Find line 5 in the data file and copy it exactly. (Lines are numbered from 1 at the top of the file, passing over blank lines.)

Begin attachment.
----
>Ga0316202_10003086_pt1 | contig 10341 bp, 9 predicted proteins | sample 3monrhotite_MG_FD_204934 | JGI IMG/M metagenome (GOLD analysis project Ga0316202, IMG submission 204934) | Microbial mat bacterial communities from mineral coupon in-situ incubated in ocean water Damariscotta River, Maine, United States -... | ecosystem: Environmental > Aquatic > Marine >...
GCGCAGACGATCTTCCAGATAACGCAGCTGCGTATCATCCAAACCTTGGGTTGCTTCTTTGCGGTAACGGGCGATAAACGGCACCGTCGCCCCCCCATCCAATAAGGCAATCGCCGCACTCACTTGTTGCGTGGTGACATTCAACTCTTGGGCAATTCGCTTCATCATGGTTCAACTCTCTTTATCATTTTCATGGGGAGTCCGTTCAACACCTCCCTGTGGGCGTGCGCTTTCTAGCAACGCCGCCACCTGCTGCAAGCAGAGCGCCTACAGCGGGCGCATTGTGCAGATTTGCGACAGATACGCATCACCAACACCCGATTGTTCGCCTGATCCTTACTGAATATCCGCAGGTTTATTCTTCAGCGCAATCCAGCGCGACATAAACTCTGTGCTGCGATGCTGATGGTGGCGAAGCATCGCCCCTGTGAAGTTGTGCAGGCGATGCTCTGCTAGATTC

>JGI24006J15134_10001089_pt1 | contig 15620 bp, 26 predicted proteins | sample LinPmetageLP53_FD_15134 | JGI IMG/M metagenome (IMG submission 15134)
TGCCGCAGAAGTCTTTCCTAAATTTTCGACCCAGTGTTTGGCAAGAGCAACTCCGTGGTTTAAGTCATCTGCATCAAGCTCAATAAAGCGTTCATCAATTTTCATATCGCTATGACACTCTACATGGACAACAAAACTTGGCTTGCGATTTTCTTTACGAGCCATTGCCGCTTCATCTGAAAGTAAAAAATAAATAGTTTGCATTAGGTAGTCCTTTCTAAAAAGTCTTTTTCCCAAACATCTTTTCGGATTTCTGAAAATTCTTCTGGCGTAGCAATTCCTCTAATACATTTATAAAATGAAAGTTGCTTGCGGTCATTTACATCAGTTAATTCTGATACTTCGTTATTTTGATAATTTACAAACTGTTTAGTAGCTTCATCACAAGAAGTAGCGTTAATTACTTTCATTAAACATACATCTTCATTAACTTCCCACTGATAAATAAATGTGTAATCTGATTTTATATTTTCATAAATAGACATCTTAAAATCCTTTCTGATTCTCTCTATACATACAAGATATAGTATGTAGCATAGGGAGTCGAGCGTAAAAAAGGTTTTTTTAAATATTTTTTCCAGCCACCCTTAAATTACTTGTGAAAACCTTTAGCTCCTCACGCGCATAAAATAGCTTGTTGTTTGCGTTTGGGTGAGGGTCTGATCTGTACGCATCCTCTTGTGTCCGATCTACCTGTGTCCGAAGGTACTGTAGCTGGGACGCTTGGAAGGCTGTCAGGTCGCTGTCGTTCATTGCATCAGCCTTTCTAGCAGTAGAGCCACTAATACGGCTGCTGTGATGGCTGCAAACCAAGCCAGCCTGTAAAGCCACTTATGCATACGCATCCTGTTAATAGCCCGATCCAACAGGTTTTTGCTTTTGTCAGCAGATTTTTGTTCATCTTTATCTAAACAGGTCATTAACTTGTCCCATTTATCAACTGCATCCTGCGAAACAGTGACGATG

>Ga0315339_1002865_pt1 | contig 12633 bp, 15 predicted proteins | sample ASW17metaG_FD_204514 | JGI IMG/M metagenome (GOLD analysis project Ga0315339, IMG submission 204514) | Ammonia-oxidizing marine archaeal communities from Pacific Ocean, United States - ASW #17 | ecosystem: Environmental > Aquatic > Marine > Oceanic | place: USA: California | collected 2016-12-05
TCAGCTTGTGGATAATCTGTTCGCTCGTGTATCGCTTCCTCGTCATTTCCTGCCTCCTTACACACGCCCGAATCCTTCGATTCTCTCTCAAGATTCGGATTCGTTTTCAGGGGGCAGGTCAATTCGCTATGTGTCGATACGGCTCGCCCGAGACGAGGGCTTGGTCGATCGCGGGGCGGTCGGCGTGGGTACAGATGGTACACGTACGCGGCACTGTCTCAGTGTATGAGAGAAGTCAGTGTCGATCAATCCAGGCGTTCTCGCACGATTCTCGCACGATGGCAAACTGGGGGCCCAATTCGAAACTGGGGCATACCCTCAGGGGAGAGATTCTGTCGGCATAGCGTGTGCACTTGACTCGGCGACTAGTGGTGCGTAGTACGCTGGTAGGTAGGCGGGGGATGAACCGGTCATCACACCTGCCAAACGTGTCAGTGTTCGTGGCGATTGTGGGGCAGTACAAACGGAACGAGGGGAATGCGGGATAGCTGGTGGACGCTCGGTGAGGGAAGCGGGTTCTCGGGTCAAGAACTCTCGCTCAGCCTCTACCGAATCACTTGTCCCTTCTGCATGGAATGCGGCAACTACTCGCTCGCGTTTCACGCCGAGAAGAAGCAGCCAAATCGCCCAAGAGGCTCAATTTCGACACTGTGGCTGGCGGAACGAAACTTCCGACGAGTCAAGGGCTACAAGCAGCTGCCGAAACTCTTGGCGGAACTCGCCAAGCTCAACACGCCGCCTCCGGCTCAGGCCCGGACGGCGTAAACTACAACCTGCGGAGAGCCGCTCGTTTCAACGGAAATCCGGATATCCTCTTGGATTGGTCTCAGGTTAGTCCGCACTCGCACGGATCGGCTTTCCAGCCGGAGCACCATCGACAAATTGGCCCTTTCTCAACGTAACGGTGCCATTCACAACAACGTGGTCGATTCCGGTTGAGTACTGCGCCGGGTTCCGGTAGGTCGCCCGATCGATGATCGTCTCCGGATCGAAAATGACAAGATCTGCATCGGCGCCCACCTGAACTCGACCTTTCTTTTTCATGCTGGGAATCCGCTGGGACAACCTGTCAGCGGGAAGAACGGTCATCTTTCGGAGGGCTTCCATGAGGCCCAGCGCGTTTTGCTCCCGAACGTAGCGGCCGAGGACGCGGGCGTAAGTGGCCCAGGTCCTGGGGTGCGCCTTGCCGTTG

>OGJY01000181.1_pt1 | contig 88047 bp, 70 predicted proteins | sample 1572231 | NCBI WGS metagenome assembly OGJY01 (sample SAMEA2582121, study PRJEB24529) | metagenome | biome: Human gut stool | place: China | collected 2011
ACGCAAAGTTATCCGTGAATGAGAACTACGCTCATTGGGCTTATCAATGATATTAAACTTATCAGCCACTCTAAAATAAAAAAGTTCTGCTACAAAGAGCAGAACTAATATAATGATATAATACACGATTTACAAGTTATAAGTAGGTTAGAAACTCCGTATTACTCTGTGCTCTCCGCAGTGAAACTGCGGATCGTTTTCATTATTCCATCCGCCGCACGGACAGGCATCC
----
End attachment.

>Ga0315339_1002865_pt1 | contig 12633 bp, 15 predicted proteins | sample ASW17metaG_FD_204514 | JGI IMG/M metagenome (GOLD analysis project Ga0315339, IMG submission 204514) | Ammonia-oxidizing marine archaeal communities from Pacific Ocean, United States - ASW #17 | ecosystem: Environmental > Aquatic > Marine > Oceanic | place: USA: California | collected 2016-12-05